Carib ‘Cannibal Marauders’ Lived on Islands When Columbus Arrived

Carib 'Cannibal Marauders' Lived on Islands When Columbus Arrived

Marauding ‘Caribs’ invaded the northern Caribbean in 800AD – hundreds of years earlier than previously thought, a new study revealed.

This adds credibility to claims by Christopher Columbus that the South American ‘cannibal marauders’ were living on the islands when he arrived in 1492.

His claims had long been disputed by archaeologists who said there was no evidence Caribs had ever ventured further north than Guadeloupe – until this study.

Experts from the Florida Museum of Natural History studied the skulls of the earliest Caribbean inhabitants and found the Caribs among them, proving Columbus right.

Columbus claimed the peaceful Arawaks, who also lived there, were terrorised by Carib raiders who he said ‘practiced abduction of women and cannibalism of men’.

‘I’ve spent years trying to prove Columbus wrong when he was right’, admitted William Keegan, senior researcher at the museum.

‘We’re going to have to reinterpret everything we thought we knew’, he said.

Researchers tested skulls using modern techniques and were able to reveal that there was actually a Carib presence in the Caribbean when Columbus visited – and in fact much earlier and much more prominent than they expected.

Previous studies relied on artifacts such as tools and pottery to trace the geographical origin and movement of people through the Caribbean over time.

Researchers say that by adding a biological component they were able to bring the regions history into a sharper focus.

Ann Ross, a professor of biological sciences at North Carolina State University led the research into the skulls.

She used 3D facial ‘landmarks,’ such as the size of an eye socket or length of a nose, to analyze more than 100 skulls dating from about 800AD to 1542.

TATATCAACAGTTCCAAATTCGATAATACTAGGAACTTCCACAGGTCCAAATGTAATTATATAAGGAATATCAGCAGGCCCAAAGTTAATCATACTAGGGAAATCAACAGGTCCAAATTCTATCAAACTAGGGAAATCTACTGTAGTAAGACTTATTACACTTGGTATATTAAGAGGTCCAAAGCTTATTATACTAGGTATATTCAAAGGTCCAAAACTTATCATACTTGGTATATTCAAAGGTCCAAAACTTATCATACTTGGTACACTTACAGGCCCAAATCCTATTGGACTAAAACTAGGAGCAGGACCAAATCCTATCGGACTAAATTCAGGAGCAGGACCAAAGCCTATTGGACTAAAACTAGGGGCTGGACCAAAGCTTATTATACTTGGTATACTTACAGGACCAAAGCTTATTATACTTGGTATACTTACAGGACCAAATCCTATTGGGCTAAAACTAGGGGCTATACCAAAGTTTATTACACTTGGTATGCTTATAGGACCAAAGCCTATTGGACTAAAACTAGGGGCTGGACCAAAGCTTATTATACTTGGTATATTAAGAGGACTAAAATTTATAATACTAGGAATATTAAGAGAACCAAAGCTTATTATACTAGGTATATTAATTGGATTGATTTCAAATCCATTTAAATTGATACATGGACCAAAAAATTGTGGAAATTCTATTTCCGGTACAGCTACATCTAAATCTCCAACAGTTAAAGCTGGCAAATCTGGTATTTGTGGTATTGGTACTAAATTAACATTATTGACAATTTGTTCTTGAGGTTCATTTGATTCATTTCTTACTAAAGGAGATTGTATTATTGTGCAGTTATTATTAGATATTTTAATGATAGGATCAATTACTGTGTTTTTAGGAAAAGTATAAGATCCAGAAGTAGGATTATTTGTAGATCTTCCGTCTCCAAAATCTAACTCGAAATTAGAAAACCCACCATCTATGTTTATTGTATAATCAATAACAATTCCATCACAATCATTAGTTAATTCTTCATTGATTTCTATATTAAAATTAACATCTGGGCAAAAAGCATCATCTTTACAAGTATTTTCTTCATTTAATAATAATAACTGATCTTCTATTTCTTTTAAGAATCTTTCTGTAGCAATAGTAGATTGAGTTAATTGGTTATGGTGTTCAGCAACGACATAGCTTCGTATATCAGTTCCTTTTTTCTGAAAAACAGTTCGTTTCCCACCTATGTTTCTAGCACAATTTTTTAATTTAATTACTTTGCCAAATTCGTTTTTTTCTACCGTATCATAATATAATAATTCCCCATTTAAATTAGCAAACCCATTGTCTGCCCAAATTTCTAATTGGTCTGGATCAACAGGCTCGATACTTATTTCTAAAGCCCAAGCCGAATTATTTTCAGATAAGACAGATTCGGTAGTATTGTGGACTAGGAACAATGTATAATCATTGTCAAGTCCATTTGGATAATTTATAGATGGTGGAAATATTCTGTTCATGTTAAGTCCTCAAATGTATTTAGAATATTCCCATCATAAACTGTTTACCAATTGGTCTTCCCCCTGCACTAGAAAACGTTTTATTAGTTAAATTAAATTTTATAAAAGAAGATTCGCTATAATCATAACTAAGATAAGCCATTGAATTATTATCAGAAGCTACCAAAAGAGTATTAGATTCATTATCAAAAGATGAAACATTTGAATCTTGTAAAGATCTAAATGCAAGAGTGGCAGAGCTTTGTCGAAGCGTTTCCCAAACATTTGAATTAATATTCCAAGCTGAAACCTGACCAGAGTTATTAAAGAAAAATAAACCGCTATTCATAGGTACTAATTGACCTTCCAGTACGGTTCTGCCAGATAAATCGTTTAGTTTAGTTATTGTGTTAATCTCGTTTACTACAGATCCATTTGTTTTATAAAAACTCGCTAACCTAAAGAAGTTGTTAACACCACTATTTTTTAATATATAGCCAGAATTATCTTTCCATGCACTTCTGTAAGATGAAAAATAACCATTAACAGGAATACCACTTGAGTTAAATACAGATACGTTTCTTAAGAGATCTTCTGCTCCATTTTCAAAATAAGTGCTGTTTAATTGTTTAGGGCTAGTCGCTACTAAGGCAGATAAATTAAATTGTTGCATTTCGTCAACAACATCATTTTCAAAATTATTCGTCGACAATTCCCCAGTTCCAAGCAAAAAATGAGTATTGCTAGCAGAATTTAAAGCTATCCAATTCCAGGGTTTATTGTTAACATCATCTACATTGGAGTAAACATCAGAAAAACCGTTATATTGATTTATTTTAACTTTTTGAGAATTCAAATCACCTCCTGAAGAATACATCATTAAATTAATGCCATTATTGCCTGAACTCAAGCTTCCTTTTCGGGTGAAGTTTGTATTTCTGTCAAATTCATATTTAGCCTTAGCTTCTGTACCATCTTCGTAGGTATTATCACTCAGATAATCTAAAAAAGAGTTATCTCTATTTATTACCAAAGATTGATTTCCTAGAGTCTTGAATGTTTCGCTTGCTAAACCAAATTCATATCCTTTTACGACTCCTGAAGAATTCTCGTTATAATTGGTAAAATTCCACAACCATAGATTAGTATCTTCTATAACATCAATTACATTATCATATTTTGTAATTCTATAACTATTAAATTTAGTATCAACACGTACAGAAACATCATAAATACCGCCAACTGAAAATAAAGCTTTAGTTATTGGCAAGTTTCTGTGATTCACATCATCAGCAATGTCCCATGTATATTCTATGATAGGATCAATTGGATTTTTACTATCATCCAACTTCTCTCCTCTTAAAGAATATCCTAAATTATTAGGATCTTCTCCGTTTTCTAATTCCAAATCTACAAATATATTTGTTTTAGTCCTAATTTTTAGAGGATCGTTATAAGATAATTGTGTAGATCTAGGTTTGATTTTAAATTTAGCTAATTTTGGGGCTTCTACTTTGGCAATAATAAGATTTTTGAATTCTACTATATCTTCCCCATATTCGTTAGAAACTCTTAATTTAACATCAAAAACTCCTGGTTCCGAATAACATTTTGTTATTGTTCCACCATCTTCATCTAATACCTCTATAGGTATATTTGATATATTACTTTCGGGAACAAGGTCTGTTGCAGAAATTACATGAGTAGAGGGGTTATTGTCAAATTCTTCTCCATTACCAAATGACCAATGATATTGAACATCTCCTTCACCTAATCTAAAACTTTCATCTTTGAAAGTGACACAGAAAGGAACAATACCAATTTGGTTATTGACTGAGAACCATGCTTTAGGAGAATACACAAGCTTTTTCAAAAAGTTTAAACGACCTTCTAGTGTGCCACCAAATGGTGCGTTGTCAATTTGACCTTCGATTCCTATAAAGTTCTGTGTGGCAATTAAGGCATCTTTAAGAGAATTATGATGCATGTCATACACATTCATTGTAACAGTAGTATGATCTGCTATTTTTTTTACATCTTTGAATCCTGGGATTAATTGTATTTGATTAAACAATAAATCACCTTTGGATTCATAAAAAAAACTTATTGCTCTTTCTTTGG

‘These landmarks can act as a genetic proxy for determining how closely people are related to one another’, she said.

‘The analysis not only revealed three distinct Caribbean people groups, but also their migration routes, which was really stunning.’

They were able to determine the presence of Carib people due to the fact they practiced artificial cranial modification.

This means they engaged in a practice called “skull flattening” to produce particular characteristics.

Dr Ross and her team confirmed existing theories about the two waves of migration from South America to the Caribbean, but also added a new third wave that was nor previously known to science.

They examined the skulls and confirmed that the Caribbean’s earliest settlers came from the Yucatan, moving into Cuba and the Northern Antilles.

‘This supports a previous hypothesis based on similarities in stone tools.’

The second wave came from the Arawak, who expanded up through Cuba and into the Bahamas between 800 and 200 BC.

Around 800AD, the Caribs pushed north into Hispaniola and Jamaica and then the Bahamas – where they were well established by the time Columbus arrived.

‘I had been stumped for years as I didn’t have the Bahama component,’ she said.

‘Those remains were so key. This will change the perspective on the people and peopling of the Caribbean.’

For Dr Keegan, the discovery lays to rest a puzzle that pestered him for years – why a type of pottery known as Meillacoid appears in Hispaniola by 800AD, Jamaica around 900AD and the Bahamas around 1000AD.

‘Why was this pottery so different from everything else we see?’ he said. ‘It makes sense that Meillacoid pottery is associated with the Carib expansion.’

The sudden appearance of Meillacoid pottery also corresponds with a general reshuffling of people in the Caribbean after a 1,000-year period of tranquility, further evidence that ‘Carib invaders were on the move,’ Dr Keegan said.

Arawaks and Caribs were enemies, but they often lived side by side with occasional intermarriage before blood feuds erupted, he said.

“Maybe there was some cannibalism involved. If you need to frighten your enemies, that’s a really good way to do it.

‘Whether or not it was accurate, the European perception that Caribs were cannibals had a tremendous impact on the region’s history.

‘The Spanish monarchy initially insisted that indigenous people be paid for work and treated with respect, but reversed its position after receiving reports that they refused to convert to Christianity and ate human flesh.’

This led the Spanish crown to say ‘if they’re going to behave that way they can all be enslaved’, according to Dr Keegan.

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